The longest flight of a bird

Birds are known to make long migratory flights during seasonal changes. On these journeys, thousands of kilometers are covered. It has been possible to record the distances these birds travel. But this year all records were broken. The longest non-stop flight of a bird traveled a distance never before recorded.

What bird accomplished this feat? It was a Colipinta godwit. It was documented as the longest by a bird on record. What was the distance traveled? It was 13,560 kilometers from Alaska to the island of Tasmania in Australia.

The longest flight by a bird was made by a Colipinta godwit.
The longest flight of a bird was made by a colipintine needle.

That distance is 2,000 kilometers longer than the epic journey of another specimen of the same species. This other traveler was named E7. In 2007 he covered from Alaska to New Zealand a journey of more than 11,500 kilometers. He completed the journey in 11 days. It was a world record. The information was obtained through a small satellite transmitter attached to the bird’s back. This was reported by Birdlife Australia in a press release.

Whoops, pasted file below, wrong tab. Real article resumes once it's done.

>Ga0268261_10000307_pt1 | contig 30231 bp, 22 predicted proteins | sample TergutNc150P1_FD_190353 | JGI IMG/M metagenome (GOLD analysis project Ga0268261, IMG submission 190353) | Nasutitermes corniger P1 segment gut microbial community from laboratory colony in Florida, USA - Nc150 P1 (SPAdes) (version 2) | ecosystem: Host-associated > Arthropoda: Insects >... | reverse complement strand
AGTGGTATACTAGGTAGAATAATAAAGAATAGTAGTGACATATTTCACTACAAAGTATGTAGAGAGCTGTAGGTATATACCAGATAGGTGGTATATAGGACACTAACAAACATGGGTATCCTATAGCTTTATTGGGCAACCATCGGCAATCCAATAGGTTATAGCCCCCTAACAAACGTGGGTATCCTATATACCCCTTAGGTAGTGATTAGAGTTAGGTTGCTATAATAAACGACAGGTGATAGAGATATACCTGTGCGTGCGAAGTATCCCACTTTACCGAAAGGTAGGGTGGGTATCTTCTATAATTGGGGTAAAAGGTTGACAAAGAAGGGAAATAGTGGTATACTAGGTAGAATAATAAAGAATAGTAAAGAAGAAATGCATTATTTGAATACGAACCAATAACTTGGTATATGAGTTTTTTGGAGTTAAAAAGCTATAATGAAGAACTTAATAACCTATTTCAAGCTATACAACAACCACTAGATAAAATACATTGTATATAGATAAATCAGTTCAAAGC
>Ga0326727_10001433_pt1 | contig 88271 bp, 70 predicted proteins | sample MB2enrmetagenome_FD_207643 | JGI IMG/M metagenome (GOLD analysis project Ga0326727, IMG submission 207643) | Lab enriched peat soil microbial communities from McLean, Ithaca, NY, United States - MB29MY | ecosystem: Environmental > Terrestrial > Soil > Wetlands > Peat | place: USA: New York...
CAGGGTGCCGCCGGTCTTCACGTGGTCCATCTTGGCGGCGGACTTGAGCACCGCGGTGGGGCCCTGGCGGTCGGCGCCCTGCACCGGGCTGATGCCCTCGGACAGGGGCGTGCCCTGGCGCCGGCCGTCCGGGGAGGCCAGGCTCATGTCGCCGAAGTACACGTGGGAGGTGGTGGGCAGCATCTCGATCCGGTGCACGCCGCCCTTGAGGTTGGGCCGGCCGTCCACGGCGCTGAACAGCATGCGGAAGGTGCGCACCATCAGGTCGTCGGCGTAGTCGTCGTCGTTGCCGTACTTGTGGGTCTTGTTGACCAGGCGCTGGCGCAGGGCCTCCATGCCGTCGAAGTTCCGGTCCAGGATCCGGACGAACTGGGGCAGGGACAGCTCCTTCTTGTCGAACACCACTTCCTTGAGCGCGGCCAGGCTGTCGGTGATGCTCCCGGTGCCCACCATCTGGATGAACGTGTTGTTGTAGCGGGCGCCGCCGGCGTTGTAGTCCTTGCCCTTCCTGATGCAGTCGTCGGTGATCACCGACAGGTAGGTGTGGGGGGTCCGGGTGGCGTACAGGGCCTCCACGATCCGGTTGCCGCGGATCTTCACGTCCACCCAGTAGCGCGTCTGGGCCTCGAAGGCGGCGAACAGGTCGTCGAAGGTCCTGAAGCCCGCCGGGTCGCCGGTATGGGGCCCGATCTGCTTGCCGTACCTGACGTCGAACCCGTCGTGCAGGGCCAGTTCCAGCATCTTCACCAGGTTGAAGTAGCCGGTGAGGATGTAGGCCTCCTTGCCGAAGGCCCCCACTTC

The new record-breaking non-stop flight was also completed in just 11 days. In fact, according to information recorded on the transmitter it carried, this bird had ample opportunity to stop for food. There was room to rest on several tropical islands as it flew across the Pacific Ocean. However, it chose to keep flapping.

The crossing was accomplished in 11 days.
The crossing was accomplished in 11 days.

Enormous distances

It happens with most migratory shorebirds in Australia. Columbian godwits migrate annually between their breeding grounds in the northern hemisphere. They are usually found in the tundra of Siberia or Alaska. From there they travel to their non-breeding grounds in Australia and New Zealand.

The total cumulative distance flown over its lifetime by a colypine godwit is enormous. Its annual migration between Australasia and the northern hemisphere adds up to many thousands of kilometers. So much so, that it would be equivalent to the distance of flying to the Moon and back.

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